Not bad for something I pulled out of thin air at the last minute. To say the weekend was hectic would have been the understatement of the century. Between being out of commission nearly all last week due to teeth stuff (all better now), a punk rock concert and a beer festival, I would have to say time was tight.
As I mentioned in my previous post, it was another Wendig flash thing, which is always a lot of fun. What can I say, the man loves random tables and so do I. They say the fastest way to a man's heart is through his stomach, but with nerds, it's better to use a handful of dice.
The idea was that you'd pick four random things from a list of ten items and then include them in your story. I used a ten-sided die and rolled for them, because random is my friend. It came up chess piece, leather mask, animal skull and horseshoe. Of those, I decided to center the story around one, a game of chess, and make the others background detail.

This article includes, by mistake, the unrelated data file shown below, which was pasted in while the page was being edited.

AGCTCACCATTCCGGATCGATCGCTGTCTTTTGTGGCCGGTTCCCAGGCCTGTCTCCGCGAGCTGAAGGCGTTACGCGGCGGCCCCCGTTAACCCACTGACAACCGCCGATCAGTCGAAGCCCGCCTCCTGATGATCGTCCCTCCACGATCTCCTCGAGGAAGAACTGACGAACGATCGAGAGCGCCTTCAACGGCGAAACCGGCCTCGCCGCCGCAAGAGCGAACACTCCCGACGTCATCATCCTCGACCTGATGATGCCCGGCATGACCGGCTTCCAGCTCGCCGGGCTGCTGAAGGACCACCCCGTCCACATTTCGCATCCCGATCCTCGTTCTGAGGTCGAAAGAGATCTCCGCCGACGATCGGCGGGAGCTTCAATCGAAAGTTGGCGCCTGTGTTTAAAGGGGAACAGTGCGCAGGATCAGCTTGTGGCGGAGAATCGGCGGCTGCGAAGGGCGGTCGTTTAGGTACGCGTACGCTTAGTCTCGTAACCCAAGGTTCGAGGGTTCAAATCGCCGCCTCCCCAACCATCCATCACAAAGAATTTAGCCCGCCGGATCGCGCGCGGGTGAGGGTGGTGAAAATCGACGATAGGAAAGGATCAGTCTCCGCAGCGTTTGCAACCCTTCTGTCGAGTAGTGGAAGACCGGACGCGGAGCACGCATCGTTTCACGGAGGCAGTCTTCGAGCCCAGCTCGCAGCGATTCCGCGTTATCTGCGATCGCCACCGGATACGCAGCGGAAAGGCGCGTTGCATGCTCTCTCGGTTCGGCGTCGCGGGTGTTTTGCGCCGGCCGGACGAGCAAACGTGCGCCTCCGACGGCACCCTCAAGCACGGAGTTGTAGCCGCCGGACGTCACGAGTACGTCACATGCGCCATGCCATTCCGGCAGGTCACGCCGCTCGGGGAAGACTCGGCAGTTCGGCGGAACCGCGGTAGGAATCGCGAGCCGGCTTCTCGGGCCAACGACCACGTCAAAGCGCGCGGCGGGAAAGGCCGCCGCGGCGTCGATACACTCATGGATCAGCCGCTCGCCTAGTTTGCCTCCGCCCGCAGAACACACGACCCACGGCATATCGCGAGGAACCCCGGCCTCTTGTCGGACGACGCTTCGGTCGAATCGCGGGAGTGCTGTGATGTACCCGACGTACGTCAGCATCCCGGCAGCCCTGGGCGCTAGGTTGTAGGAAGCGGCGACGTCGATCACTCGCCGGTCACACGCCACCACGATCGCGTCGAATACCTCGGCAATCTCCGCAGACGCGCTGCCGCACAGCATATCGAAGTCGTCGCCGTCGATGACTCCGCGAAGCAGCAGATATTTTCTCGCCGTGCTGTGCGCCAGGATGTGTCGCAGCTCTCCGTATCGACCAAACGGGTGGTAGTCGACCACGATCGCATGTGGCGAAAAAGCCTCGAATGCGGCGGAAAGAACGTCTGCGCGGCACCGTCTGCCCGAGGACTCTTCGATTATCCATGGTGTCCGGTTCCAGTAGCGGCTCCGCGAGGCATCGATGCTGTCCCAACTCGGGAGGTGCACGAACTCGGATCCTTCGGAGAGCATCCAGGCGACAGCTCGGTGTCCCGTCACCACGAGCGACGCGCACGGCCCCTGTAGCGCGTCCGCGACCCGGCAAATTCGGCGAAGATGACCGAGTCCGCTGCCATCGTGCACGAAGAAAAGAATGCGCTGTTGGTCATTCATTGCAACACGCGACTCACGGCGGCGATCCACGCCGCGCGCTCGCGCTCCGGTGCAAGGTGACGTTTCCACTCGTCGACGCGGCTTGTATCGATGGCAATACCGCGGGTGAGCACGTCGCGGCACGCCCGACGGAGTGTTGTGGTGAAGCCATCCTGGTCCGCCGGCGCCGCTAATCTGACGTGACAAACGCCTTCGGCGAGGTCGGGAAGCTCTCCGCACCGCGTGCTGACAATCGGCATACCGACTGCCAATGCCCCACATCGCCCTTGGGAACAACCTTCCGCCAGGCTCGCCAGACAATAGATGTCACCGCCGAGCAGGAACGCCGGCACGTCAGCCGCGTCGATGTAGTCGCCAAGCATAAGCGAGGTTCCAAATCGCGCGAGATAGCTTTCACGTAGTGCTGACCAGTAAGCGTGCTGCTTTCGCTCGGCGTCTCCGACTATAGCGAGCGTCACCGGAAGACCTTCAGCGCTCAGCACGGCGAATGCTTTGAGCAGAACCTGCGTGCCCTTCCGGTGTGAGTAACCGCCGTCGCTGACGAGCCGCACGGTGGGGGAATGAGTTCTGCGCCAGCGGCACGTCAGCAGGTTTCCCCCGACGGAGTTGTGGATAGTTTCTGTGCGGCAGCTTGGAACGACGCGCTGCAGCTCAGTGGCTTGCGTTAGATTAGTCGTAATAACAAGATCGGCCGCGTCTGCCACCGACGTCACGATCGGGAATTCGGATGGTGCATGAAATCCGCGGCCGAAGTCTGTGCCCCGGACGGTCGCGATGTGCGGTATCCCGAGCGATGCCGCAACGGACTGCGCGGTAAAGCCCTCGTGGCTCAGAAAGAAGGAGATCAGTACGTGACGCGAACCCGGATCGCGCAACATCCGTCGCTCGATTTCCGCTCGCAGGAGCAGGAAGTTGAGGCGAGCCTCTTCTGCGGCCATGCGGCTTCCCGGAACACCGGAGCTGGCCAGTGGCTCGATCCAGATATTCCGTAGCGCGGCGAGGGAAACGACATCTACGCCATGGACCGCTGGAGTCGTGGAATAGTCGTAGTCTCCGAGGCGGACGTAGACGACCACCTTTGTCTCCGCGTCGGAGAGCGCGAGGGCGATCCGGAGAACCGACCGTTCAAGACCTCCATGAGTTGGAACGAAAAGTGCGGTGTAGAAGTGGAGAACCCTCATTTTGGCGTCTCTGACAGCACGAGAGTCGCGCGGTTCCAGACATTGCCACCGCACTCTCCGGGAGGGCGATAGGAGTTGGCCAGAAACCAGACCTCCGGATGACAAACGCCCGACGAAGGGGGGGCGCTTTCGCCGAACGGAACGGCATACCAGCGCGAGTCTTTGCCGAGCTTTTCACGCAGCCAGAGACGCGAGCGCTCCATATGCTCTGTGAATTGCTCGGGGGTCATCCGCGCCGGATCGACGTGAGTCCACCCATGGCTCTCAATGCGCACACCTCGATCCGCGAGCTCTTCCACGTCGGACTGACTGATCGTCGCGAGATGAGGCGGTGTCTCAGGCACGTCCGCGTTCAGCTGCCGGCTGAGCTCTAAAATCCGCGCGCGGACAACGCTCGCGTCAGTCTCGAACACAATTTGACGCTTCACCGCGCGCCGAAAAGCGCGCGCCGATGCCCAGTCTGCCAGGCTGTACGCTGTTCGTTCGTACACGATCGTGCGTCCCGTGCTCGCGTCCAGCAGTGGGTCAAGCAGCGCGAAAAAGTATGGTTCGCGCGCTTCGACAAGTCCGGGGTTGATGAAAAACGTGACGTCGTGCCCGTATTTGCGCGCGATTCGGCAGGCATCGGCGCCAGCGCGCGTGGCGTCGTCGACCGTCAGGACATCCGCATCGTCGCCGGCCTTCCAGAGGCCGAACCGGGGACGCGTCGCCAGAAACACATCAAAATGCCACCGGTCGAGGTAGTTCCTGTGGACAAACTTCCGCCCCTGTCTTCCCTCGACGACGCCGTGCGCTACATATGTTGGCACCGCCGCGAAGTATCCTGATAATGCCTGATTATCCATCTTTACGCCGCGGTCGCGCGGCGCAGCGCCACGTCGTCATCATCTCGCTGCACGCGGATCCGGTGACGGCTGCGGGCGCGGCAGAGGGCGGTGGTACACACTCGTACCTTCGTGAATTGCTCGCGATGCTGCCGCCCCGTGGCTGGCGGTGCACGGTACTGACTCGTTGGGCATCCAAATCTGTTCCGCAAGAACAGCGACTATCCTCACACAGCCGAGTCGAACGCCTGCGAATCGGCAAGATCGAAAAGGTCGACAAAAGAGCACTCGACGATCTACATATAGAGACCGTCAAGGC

To be honest, I kinda cheated with the horseshoe. I threw it in with the crap in the prizefighter's bag as a sort of archetypical list of items, suggesting he represents some sort of abstract notion of human progress, but it really could have been anything from your typical hardware store. A ball-peen hammer, for example.
Anyhow, that sounds way more pretentious than it really is.
This story is for those people who feel the world has really gone off the rails over the last twenty years. I think it's pretty amusing to imagine the fate of the world being driven by some really absurd game, like Candy Land or Parcheesi. It would explain a lot about life.
One of the things I played around with a little was to throw out the red herring that one of the players was a good guy, the other one bad. The reality is that they are both bad, or that both are operating on an arbitrary or alien position of morality.
I've always had the suspicion that if gods were to exist and were not the creations of mankind, their portfolios would be truly alien or beyond comprehension. They wouldn't deal with thunder, or the ocean, or war--gods would operate on conceptual levels which would require abstract mathematics to comprehend and their judgments would seem rather arbitrary and terrifying from a mortal standpoint.